Gene Expression Omnibus

Data deposits

Microarray data have been deposited in the Gene Expression Omnibus under accession number GSE67918.

References

  1. 1

    European Association For The Study Of The Liver & European Organisation For Research And Treatment Of Cancer. EASL-EORTC clinical practice guidelines: management of hepatocellular carcinoma. J. Hepatol. 56, 908–943 (2012)

  2. 2

    Sun, B. & Karin, M. Obesity, inflammation, and liver cancer. J. Hepatol. 56, 704–713 (2012)

  3. 3

    Michelotti, G. A., Machado, M. V. & Diehl, A. M. NAFLD, NASH and liver cancer. Nature Rev. Gastroenterol. Hepatol. 10, 656–665 (2013)

  4. 4

    Schuppan, D. & Schattenberg, J. M. Non-alcoholic steatohepatitis: pathogenesis and novel therapeutic approaches. J. Gastroenterol. Hepatol. 28 (suppl. 1), 68–76 (2013)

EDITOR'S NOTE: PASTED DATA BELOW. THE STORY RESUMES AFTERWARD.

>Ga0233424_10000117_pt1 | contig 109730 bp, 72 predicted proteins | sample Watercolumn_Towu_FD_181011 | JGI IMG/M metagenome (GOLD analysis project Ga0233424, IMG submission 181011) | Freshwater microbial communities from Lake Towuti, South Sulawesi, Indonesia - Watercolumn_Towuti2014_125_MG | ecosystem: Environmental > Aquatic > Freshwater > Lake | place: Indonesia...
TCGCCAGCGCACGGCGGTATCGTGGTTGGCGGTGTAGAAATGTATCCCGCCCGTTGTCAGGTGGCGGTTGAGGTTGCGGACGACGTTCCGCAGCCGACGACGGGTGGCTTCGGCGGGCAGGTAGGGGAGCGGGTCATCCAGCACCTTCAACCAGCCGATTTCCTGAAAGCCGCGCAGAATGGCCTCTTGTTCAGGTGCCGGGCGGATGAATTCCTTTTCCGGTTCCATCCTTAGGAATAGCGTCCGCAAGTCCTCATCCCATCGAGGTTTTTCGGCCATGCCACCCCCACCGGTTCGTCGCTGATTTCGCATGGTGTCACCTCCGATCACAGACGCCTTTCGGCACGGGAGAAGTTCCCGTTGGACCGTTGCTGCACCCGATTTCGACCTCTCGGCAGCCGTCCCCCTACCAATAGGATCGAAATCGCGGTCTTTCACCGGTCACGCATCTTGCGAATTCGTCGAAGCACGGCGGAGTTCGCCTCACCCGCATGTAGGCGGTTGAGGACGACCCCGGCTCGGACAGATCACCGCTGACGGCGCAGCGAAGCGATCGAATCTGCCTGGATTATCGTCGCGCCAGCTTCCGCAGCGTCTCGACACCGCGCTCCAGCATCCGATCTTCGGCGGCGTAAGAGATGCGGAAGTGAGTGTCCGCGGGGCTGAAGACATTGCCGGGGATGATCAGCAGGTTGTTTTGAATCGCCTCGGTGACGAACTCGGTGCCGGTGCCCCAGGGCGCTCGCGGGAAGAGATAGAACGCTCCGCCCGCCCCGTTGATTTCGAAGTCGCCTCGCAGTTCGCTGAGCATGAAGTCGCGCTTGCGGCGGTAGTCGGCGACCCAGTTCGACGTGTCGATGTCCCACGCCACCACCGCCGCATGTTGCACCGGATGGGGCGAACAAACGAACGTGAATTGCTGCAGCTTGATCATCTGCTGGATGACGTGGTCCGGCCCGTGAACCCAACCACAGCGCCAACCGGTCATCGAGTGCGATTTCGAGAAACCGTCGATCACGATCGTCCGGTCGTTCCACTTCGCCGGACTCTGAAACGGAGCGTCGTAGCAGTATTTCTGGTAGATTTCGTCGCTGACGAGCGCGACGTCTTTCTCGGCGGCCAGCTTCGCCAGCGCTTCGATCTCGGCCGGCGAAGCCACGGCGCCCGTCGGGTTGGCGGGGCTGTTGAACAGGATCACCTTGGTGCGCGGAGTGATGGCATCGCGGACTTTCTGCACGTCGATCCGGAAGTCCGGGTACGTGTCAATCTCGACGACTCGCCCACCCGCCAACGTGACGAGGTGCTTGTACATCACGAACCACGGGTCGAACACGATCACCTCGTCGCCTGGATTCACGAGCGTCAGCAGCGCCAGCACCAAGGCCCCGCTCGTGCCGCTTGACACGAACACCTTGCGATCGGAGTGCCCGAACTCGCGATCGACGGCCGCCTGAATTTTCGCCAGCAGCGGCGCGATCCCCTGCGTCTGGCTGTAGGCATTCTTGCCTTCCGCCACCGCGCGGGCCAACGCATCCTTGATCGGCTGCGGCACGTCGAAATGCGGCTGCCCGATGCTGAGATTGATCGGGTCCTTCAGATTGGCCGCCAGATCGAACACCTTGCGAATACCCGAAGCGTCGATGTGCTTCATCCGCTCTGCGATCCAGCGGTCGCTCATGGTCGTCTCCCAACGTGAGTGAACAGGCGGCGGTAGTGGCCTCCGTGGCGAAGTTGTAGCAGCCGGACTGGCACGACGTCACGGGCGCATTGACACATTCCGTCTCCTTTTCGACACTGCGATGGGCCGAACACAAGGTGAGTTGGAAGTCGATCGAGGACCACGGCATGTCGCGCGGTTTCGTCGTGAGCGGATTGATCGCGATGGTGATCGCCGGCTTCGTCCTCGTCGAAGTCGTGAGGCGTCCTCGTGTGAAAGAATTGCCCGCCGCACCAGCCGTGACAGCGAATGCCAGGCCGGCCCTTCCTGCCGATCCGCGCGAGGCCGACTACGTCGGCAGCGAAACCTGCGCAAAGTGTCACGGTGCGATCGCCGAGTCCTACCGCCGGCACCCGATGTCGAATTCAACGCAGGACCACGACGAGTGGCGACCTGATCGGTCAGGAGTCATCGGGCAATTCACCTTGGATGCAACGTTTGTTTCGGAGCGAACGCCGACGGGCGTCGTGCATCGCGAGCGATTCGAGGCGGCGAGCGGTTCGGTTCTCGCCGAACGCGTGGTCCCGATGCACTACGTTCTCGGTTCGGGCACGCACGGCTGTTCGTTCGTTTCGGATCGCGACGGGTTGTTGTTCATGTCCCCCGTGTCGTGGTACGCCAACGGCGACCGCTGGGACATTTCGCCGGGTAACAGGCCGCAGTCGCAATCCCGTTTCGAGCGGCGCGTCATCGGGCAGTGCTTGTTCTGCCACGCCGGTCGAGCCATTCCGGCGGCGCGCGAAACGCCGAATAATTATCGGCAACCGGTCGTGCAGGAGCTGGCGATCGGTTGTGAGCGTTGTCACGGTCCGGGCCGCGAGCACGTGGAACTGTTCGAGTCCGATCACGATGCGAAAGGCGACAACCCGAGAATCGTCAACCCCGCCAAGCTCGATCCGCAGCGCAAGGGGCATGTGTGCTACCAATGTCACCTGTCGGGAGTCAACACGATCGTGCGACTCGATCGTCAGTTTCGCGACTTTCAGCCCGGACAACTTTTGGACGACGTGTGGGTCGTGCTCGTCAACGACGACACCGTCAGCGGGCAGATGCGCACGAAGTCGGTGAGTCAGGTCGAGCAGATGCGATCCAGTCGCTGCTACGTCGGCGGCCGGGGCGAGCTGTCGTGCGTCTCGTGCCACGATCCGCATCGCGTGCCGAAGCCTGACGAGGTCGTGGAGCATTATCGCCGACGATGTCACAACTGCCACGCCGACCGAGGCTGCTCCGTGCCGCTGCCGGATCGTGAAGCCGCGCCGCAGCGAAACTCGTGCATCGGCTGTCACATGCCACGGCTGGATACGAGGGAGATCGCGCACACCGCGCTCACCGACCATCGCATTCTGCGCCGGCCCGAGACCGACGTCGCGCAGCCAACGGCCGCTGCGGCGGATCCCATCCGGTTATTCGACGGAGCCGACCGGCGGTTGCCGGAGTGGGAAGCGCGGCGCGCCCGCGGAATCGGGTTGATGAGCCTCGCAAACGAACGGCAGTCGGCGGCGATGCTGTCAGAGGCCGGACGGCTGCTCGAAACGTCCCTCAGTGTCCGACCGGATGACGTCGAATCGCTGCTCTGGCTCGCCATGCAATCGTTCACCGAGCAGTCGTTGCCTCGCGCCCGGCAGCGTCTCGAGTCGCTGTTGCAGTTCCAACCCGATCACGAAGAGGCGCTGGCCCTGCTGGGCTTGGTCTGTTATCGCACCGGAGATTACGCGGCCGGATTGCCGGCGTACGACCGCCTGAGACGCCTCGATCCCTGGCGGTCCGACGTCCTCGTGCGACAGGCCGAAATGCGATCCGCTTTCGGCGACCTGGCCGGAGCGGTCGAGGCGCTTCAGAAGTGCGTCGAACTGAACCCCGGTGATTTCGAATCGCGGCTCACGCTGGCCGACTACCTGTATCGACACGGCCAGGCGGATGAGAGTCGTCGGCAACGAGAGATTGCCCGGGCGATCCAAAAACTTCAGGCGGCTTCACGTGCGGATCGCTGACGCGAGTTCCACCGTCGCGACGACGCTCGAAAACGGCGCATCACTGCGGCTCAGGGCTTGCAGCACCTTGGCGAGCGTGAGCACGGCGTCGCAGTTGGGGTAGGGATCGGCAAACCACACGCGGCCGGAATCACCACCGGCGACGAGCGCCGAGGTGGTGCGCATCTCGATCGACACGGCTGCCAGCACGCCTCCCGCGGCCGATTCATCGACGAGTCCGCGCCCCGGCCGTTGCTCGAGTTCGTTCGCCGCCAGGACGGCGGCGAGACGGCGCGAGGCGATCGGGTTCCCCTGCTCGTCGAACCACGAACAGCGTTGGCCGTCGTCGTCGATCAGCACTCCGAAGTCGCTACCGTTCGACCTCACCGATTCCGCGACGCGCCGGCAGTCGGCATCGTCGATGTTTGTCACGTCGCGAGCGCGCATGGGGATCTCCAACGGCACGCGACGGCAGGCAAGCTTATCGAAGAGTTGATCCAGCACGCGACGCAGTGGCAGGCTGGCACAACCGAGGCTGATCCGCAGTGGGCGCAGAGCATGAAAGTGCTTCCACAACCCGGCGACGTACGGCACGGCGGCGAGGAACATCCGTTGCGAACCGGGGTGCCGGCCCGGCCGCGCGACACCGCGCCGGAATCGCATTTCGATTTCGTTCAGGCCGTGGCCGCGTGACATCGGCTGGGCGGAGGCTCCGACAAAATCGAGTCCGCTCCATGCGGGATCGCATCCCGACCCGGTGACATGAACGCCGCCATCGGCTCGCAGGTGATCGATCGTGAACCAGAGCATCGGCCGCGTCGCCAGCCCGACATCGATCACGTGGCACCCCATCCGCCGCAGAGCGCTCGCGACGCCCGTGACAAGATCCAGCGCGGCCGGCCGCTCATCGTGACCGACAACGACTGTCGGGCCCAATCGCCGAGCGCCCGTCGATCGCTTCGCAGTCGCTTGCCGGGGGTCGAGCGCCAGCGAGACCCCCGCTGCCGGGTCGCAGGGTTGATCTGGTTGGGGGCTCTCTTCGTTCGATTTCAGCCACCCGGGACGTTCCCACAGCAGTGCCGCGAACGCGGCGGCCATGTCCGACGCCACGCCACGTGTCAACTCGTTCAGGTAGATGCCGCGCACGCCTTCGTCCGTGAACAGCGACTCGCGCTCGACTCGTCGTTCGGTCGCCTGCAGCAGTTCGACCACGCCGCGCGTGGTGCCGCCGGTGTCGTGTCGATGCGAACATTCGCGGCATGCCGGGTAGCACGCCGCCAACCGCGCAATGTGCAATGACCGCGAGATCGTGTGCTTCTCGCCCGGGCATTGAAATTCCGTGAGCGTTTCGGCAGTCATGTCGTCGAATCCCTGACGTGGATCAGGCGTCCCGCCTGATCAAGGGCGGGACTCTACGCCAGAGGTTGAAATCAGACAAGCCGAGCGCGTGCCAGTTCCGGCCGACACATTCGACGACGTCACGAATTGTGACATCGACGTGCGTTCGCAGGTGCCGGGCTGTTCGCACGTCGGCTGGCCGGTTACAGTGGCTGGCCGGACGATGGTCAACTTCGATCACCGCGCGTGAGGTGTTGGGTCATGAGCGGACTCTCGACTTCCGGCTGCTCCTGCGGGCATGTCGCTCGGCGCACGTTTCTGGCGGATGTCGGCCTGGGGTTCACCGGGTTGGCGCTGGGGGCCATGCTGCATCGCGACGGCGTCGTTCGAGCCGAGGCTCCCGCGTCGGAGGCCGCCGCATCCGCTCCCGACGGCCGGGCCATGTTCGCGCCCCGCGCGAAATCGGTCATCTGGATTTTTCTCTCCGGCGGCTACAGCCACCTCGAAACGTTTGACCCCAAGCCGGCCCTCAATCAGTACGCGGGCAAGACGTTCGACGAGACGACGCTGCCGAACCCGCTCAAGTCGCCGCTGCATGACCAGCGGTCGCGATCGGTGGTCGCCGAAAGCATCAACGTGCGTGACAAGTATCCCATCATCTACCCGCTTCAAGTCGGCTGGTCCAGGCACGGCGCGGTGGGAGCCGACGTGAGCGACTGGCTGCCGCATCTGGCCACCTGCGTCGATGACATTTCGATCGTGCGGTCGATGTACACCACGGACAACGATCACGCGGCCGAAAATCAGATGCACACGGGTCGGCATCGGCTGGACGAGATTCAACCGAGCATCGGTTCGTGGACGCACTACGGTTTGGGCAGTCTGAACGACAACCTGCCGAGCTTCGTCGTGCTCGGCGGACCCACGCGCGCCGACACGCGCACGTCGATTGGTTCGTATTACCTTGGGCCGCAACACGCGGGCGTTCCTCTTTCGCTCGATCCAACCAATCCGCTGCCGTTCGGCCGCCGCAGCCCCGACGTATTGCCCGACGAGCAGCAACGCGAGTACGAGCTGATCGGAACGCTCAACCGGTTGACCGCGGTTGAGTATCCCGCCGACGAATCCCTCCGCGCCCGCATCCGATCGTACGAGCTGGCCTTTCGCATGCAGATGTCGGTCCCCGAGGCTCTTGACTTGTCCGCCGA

5. 5

    Wree, A., Broderick, L., Canbay, A., Hoffman, H. M. & Feldstein, A. E. From NAFLD to NASH to cirrhosis—new insights into disease mechanisms. Nature Rev. Gastroenterol. Hepatol. 10, 627–636 (2013)

  6. 6

    Greten, T. F., Wang, X. W. & Korangy, F. Current concepts of immune based treatments for patients with HCC: from basic science to novel treatment approaches. Gut 64, 842–848 (2015)

  7. 7

    Greten, T. F., Duffy, A. G. & Korangy, F. Hepatocellular carcinoma from an immunologic perspective. Clin. Cancer Res. 19, 6678–6685 (2013)

  8. 8

    Wolf, M. J. et al. Metabolic activation of intrahepatic CD8+ T cells and NKT cells causes nonalcoholic steatohepatitis and liver cancer via cross-talk with hepatocytes. Cancer Cell 26, 549–564 (2014)

  9. 9

    Shachaf, C. M. et al. MYC inactivation uncovers pluripotent differentiation and tumour dormancy in hepatocellular cancer. Nature 431, 1112–1117 (2004)

  10. 10